Do you love a perfect mash? Well, I’ve never met a potato I didn’t like.

I get all sorts of excited when it comes time to start digging pounds of them out of the garden and piling them up. If you have never tried it… I highly recommend it. There is something about the gift the plant keeps giving as you are digging out all the beautiful potatoes one plant created.  

We love fresh potatoes. We usually grow 4-5 different varieties each year.  I order my potatoes through Sow True Seed, Johnny’s Seeds, or Jungs.  I have had great success with all the companies. Our current favorites are:

  • Yukon Gold
  • Red Pontiac
  • Australian Crescent
  • Purple Majesty
  • All Blue

We are trying two new varieties this year Huckleberry Gold & Spartan Splash.  I’ll keep you updated on the final verdict of these two varieties

Our potato harvest lasts us typically through January and there’s nothing like a fresh potato out of the garden in the deep of winter.   

Unfortunately, we aren’t the only ones who find them delicious. The potato bug aka Colorado Potato Beetle is a well-known pest for potato plants. The beetles are bright orange and yellow with stripes and you can’t miss them feeding on the plants.  We’ve learned the hard way that they can decimate a crop so we have become diligent about crop rotation.

Despite the fact, we rotate our crops and utilize raised beds in the rotation from the vegetable patch. The potatoes made their way back to the vegetable patch after two years and the beetles still made an appearance this spring  UGH!! You just can’t escape them…

But don’t worry, there is good news! Here is the new approach we’re taking this year on tackling those pests. We powdered the plants with food-grade diatomaceous earth. The bag comes with a tool to blow it on the leaves.  It’s recommended to do this after a dewy morning or rain so it sticks to the leaves. 

The bugs do not like crawling on this powder. Thus it’s been very successful so far! It looks like fresh, powdery snow.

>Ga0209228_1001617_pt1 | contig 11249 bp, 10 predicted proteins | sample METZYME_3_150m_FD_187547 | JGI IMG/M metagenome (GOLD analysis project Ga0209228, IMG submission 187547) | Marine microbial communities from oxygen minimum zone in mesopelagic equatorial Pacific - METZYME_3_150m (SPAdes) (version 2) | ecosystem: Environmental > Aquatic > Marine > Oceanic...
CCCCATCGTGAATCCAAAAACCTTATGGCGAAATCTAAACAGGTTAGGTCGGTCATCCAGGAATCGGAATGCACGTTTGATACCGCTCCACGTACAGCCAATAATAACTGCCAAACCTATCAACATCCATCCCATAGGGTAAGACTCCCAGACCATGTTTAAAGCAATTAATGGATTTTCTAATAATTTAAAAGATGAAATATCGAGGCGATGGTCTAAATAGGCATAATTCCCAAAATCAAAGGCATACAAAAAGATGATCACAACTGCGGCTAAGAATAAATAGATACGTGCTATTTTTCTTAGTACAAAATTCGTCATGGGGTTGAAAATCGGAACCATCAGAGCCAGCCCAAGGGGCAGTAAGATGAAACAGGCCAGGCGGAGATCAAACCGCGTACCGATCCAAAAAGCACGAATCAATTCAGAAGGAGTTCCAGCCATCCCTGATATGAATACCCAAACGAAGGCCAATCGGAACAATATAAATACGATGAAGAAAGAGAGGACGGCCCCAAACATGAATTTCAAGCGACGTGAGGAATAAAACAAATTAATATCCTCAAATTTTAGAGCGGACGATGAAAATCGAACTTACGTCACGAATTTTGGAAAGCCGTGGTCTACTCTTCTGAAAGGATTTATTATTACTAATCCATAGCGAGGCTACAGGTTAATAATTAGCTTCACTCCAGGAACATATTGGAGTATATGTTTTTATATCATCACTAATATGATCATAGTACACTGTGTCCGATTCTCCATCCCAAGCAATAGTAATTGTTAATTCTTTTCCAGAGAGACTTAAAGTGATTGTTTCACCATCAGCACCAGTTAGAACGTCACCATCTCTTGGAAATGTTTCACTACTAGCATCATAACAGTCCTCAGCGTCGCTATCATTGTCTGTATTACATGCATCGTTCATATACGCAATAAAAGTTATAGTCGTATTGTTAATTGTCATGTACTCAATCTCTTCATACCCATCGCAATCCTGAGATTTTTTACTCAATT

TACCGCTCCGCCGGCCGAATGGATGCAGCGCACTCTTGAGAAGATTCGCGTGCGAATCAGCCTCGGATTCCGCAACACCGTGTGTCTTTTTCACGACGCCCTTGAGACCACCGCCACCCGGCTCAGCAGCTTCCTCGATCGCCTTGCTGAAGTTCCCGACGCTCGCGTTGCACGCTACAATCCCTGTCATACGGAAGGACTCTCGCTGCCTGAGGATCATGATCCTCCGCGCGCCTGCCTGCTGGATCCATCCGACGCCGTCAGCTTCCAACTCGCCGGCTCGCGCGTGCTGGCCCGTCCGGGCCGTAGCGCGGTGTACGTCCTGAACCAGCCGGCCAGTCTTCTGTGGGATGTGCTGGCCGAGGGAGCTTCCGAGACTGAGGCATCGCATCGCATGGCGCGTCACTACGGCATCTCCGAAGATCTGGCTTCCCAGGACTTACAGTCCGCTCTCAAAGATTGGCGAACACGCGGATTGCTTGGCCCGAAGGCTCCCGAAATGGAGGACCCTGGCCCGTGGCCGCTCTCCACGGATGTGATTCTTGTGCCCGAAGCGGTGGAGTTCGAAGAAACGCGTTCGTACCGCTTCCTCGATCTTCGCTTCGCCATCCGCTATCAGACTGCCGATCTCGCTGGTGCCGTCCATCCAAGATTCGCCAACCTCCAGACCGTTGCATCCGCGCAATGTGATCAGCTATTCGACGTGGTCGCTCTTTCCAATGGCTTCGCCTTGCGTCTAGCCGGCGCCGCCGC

Diatomaceous earth is great for organic growers as it’s non-toxic and effective.  We haven’t had to apply it very often due to the lack of rain and it’s been a very economically effective approach to save our potato plants.  In the past, we have used neem oil along with other organic methods but this method is my first choice this year!

The other option is to simply pick off the bugs and disposed of them.  We have 100-row feet of potato plants and I do not have the time to utilize that method right now but it’s always the cheapest option!

If you talk potato growing to the older generations, My grandmother often tells me that she hated picking off the potato bugs as a child. It was a chore they always tried to shirk.

Lastly, the potato tends to get a bad rap sometimes with low-carb diets.  I am a firm believer in eating real food and more plants.  While smothering it with sour cream, cheddar, and bacon every night is not a healthy option. We love to roast them with an organic olive or avocado oil topped with fresh herbs and mixed with other veggies. 

Quick input on the potatoes vs sweet potato debate.  I know the trend was to hop on the sweet potato bandwagon for a low-carb option  (I do love them too). However, a small sweet potato has 20g of carbohydrates while a small white potato has 21g.  They are also similar in dietary fiber. They both offer great nutritional values and flavor to your plate.     

Oh … and I do love a little organic butter!

If you haven’t had the opportunity to enjoy a freshly dug potato, head to the farmers market and add them to your planting plan next year.